Tuesday, 7 January 2014

Christmas Dinner!

Last Christmas my family and I decided to stay home and have Christmas dinner at home just so we could avoid the terrible Christmas traffic jams that came with the holiday.

Of course, they left the cooking to me, surprise surprise.

Since we'd bought some really expensive looking salmon a couple days ago, I figured, 'why not match this with some asparagus, since that's what everybody does anyway?'. And mom, being mom insisted we added some carbs to the menu - baked potato wedges. 

I'm really not sure how to write a recipe for these 3 dishes because they were relatively easy to make but oh well, here goes nothing. 

Bacon-wrapped asparagus (serves 3)
6 strips of bacon
2-3 bunches of asparagus (~24 stalks of asparagus), depending on your bacon to asparagus ratio
3 cloves of garlic
olive oil

1. Wrap about 4-5 stalks of asparagus with bacon and slip in half a clove of garlic in between the asparagus and bacon as shown. 
2. Drizzle with olive oil.
3. Place it into a cold oven and set it to 200ºC for 20 minutes or until the bacon begins to brown.

  • If you're worried about making a mess, line your baking sheet with some aluminium foil to trap all that oil. Lining the sheet with some foil will also make it easier to trap that bacon fat for other uses.
  • You're not supposed to preheat the oven because the bacon will burn.
  • Cover your baking sheet with an aluminium foil once it is out of the oven to keep warm. 

Bacon-wrapped asparagus before hitting the oven.
Baked potato wedges (serves 3)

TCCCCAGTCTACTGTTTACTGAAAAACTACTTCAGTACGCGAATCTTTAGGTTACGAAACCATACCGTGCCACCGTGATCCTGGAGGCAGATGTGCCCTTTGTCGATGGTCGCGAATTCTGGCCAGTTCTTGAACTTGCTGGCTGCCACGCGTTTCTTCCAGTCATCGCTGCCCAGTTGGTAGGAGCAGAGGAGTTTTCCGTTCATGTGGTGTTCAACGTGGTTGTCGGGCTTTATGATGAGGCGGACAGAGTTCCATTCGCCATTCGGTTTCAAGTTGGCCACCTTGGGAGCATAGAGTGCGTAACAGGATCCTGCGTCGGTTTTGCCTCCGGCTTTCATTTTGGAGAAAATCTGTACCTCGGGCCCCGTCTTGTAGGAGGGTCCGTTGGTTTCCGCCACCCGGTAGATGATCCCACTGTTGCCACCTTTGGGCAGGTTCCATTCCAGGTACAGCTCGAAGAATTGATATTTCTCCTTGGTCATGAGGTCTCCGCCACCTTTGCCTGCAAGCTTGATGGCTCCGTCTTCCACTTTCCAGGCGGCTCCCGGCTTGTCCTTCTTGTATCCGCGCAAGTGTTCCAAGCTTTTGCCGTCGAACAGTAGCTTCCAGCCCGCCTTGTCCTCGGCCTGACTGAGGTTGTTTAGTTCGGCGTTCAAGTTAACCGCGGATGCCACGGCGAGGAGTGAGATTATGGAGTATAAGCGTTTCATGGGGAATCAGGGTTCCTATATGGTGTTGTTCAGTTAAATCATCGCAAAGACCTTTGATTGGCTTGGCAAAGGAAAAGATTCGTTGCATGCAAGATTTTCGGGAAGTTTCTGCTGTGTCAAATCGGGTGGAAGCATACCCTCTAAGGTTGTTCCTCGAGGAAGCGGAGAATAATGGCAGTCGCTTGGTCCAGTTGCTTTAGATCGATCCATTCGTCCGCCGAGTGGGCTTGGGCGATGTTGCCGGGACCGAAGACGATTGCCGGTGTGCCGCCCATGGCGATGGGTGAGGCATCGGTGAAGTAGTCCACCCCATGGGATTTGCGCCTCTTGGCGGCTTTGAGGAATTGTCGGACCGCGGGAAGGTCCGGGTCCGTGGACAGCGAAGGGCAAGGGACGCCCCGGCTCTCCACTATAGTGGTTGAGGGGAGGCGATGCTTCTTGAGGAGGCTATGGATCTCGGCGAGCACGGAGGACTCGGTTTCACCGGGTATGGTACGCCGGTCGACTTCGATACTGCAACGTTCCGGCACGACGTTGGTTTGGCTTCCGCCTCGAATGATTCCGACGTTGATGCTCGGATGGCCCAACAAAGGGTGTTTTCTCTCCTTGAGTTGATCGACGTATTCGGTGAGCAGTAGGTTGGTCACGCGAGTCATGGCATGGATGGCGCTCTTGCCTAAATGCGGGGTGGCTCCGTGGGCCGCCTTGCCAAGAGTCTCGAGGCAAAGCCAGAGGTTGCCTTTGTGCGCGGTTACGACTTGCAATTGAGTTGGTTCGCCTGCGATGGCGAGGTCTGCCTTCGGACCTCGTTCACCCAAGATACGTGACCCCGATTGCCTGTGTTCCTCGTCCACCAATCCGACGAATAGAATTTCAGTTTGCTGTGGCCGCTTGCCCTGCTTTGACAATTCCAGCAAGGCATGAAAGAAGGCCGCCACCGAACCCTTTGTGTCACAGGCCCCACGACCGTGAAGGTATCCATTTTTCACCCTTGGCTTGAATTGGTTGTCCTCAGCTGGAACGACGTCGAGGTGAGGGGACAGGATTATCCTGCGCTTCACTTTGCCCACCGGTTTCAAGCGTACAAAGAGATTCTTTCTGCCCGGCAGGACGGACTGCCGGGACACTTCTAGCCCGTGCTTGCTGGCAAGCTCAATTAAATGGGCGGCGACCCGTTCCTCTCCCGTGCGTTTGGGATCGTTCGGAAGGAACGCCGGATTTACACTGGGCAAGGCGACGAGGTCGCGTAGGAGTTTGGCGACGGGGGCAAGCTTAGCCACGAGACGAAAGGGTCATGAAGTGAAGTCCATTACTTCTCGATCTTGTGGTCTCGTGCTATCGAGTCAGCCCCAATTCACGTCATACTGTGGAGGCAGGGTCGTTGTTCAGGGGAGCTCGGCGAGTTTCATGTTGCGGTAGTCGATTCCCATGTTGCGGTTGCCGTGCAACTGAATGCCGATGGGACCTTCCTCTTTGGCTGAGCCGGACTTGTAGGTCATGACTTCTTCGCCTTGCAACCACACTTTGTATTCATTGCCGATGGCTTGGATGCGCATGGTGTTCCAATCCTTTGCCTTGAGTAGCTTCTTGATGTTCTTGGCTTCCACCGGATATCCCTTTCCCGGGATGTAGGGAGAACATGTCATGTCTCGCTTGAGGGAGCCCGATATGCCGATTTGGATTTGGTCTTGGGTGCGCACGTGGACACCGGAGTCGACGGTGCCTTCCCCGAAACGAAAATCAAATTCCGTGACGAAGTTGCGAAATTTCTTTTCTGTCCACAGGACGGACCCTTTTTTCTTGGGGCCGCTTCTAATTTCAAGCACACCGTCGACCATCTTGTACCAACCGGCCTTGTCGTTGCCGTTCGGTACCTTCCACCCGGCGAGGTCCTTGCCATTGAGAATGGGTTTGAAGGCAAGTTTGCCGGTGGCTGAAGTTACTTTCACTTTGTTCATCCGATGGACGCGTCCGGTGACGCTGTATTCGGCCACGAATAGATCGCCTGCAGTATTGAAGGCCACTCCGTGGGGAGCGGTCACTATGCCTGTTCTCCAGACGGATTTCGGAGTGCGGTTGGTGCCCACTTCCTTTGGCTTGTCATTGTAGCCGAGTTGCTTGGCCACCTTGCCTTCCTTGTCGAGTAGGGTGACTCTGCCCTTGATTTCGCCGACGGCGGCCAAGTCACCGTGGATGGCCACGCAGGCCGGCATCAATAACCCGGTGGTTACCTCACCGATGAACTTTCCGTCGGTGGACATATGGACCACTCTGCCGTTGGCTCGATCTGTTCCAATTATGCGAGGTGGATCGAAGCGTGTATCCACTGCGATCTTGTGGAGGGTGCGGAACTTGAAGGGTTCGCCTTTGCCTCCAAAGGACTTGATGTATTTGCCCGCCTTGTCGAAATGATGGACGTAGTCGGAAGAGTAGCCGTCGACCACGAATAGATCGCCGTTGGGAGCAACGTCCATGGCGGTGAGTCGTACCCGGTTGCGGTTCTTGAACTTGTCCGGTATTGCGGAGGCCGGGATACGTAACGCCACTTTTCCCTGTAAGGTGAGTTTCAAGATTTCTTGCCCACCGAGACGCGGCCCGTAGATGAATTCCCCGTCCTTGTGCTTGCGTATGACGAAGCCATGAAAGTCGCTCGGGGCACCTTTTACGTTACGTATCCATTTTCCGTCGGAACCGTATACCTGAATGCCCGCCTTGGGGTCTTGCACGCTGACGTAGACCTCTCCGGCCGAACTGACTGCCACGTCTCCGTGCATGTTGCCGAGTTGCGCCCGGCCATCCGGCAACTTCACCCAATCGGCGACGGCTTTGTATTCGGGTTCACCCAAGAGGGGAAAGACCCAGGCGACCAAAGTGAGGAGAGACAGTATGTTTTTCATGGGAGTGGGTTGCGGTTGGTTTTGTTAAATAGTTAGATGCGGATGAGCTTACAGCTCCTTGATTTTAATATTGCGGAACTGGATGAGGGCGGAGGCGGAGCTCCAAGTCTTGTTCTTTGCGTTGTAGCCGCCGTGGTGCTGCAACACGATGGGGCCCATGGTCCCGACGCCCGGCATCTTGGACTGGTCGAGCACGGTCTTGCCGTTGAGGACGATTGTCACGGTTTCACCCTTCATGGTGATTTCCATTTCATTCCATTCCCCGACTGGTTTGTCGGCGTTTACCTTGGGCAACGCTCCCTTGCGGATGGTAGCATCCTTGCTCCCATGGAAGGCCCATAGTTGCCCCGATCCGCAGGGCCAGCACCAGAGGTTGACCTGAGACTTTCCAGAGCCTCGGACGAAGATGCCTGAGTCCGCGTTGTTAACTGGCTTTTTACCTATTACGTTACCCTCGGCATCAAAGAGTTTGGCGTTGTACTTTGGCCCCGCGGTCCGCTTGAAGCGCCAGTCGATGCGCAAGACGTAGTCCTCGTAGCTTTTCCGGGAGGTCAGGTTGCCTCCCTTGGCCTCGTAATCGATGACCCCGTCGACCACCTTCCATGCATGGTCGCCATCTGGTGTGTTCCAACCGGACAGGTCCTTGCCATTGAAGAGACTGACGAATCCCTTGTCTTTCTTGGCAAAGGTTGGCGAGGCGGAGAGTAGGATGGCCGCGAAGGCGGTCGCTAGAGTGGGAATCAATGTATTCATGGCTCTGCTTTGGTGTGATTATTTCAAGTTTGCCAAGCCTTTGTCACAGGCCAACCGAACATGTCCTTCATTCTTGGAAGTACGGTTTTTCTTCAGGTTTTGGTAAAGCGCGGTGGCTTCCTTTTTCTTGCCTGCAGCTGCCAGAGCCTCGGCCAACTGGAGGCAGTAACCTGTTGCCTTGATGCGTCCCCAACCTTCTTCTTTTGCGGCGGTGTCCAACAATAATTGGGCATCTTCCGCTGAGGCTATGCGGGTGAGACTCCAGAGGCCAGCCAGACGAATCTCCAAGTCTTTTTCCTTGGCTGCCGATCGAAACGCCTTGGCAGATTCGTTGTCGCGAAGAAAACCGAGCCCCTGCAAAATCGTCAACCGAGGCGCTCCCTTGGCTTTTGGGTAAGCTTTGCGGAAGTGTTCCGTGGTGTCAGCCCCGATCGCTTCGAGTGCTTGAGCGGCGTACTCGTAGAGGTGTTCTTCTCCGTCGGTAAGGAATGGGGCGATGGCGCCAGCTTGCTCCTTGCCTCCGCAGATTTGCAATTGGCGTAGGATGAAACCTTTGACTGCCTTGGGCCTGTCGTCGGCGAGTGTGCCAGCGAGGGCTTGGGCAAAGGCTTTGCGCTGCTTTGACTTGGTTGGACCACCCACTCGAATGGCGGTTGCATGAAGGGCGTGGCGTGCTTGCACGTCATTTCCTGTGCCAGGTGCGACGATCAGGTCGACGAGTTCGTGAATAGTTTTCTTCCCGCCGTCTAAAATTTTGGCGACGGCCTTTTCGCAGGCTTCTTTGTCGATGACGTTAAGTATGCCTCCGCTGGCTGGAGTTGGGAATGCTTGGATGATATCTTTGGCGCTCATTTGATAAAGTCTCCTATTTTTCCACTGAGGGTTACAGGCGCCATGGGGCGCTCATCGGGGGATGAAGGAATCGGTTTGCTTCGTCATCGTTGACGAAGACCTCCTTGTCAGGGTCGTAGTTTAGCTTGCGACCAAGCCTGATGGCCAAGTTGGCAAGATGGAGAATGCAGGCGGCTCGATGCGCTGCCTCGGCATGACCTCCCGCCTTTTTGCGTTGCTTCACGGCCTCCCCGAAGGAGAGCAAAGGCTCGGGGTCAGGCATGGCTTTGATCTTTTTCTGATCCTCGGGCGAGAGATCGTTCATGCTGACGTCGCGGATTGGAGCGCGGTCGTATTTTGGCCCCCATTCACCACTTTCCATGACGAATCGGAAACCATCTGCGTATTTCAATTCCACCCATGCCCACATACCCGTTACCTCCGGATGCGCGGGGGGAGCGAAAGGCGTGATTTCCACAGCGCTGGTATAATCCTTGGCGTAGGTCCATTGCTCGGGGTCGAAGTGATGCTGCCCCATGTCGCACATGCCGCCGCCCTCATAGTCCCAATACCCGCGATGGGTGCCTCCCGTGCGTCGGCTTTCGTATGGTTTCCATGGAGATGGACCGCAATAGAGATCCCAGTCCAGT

6 small potatoes/3 medium potatoes
2 tbsps of butter
2 cloves of garlic, smashed

1. Raise your oven temperature from 180ºC to 200ºC, assuming you baked the asparagus before this.
2. In a food processor, combine room temperature unsalted butter, garlic, salt, pepper and rosemary. You can make extra portions and freeze them for later use.
3. Wash and cut your potatoes into wedges, as shown. Leave the skin on for extra crunch and texture.
4. Season with the butter mixture and mix with your hands. Yes, get your hands dirty!
5. Place into the oven for 45 minutes or until golden brown. 

Potato wedges before being baked.
Baked salmon (serves 3)
600g of salmon fillets
1 lemon
Olive oil
Dill (optional)

1. Preheat your oven to 200ºC, if you haven't already.
2. Season your salmon with salt, pepper and dill (optional). Drizzle over it with some olive oil.
3. If you want a crispy skin, sear your salmon in your hot pan.
4. Place the salmon into the oven for 20-25 minutes, depending on the thickness of the fish and how cooked you want your salmon to be. 
5. Cut your lemons into wedges to be served alongside the salmon.

And voila! The final product. Hope this recipe works for you too. I kind of just winged it so I really hope it works.

The final product.

Sunday, 5 January 2014

Must-try Places to Eat in Penang

Coming back home for the holidays over the last two end of semester breaks has definitely thought me a thing or two about Penang and her food. One - there is no such thing as going on a 'diet' in Penang because the food tastes too good and it would be a cardinal sin to forgo the good food for a better figure (yes the diet plans can wait). And two - almost everybody sees number one to be true. Also, most of us aren't beach bums and don't need to maintain a bikini body. Because Penang food is so good and because I'm proudly Penangite, I have decided to compile a list of the top go-to makan (eating) places here, in no particular order.

1. Gu Bak Koay Teow (Beef Noodle Soup)